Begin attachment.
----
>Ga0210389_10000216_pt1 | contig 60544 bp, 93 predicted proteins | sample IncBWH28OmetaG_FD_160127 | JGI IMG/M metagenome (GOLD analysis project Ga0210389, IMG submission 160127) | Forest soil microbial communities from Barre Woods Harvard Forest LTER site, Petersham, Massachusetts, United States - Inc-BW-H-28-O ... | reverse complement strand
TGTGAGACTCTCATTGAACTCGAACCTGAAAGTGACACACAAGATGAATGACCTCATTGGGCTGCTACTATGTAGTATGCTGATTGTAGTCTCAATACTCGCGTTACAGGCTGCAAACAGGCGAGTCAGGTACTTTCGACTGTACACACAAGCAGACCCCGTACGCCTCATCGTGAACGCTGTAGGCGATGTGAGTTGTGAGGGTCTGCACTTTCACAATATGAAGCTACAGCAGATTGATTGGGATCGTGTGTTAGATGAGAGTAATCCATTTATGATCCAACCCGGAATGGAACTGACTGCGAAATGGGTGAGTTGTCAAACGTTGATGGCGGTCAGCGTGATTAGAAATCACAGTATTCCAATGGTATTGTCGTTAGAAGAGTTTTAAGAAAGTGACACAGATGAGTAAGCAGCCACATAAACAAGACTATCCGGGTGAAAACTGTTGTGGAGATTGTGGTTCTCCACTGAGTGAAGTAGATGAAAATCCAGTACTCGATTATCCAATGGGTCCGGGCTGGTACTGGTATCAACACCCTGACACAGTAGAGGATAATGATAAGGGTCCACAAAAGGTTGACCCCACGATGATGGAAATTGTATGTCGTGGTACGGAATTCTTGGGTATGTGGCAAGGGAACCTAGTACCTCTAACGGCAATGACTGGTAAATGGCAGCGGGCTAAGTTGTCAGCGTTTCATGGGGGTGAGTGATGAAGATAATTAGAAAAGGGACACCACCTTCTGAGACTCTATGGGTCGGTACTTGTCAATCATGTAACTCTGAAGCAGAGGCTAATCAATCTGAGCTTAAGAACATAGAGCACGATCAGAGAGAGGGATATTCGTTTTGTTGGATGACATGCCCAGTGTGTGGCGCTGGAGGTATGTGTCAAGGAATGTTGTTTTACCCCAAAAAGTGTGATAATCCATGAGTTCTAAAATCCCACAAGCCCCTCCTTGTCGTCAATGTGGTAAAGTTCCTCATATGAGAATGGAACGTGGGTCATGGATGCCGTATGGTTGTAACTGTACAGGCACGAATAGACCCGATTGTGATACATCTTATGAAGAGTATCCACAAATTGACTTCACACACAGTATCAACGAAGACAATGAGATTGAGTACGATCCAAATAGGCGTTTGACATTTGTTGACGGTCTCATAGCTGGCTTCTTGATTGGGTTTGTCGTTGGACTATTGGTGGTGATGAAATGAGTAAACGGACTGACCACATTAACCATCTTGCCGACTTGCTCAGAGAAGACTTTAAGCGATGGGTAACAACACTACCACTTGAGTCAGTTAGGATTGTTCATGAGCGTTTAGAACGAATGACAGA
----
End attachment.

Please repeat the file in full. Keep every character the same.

>Ga0210389_10000216_pt1 | contig 60544 bp, 93 predicted proteins | sample IncBWH28OmetaG_FD_160127 | JGI IMG/M metagenome (GOLD analysis project Ga0210389, IMG submission 160127) | Forest soil microbial communities from Barre Woods Harvard Forest LTER site, Petersham, Massachusetts, United States - Inc-BW-H-28-O ... | reverse complement strand
TGTGAGACTCTCATTGAACTCGAACCTGAAAGTGACACACAAGATGAATGACCTCATTGGGCTGCTACTATGTAGTATGCTGATTGTAGTCTCAATACTCGCGTTACAGGCTGCAAACAGGCGAGTCAGGTACTTTCGACTGTACACACAAGCAGACCCCGTACGCCTCATCGTGAACGCTGTAGGCGATGTGAGTTGTGAGGGTCTGCACTTTCACAATATGAAGCTACAGCAGATTGATTGGGATCGTGTGTTAGATGAGAGTAATCCATTTATGATCCAACCCGGAATGGAACTGACTGCGAAATGGGTGAGTTGTCAAACGTTGATGGCGGTCAGCGTGATTAGAAATCACAGTATTCCAATGGTATTGTCGTTAGAAGAGTTTTAAGAAAGTGACACAGATGAGTAAGCAGCCACATAAACAAGACTATCCGGGTGAAAACTGTTGTGGAGATTGTGGTTCTCCACTGAGTGAAGTAGATGAAAATCCAGTACTCGATTATCCAATGGGTCCGGGCTGGTACTGGTATCAACACCCTGACACAGTAGAGGATAATGATAAGGGTCCACAAAAGGTTGACCCCACGATGATGGAAATTGTATGTCGTGGTACGGAATTCTTGGGTATGTGGCAAGGGAACCTAGTACCTCTAACGGCAATGACTGGTAAATGGCAGCGGGCTAAGTTGTCAGCGTTTCATGGGGGTGAGTGATGAAGATAATTAGAAAAGGGACACCACCTTCTGAGACTCTATGGGTCGGTACTTGTCAATCATGTAACTCTGAAGCAGAGGCTAATCAATCTGAGCTTAAGAACATAGAGCACGATCAGAGAGAGGGATATTCGTTTTGTTGGATGACATGCCCAGTGTGTGGCGCTGGAGGTATGTGTCAAGGAATGTTGTTTTACCCCAAAAAGTGTGATAATCCATGAGTTCTAAAATCCCACAAGCCCCTCCTTGTCGTCAATGTGGTAAAGTTCCTCATATGAGAATGGAACGTGGGTCATGGATGCCGTATGGTTGTAACTGTACAGGCACGAATAGACCCGATTGTGATACATCTTATGAAGAGTATCCACAAATTGACTTCACACACAGTATCAACGAAGACAATGAGATTGAGTACGATCCAAATAGGCGTTTGACATTTGTTGACGGTCTCATAGCTGGCTTCTTGATTGGGTTTGTCGTTGGACTATTGGTGGTGATGAAATGAGTAAACGGACTGACCACATTAACCATCTTGCCGACTTGCTCAGAGAAGACTTTAAGCGATGGGTAACAACACTACCACTTGAGTCAGTTAGGATTGTTCATGAGCGTTTAGAACGAATGACAGA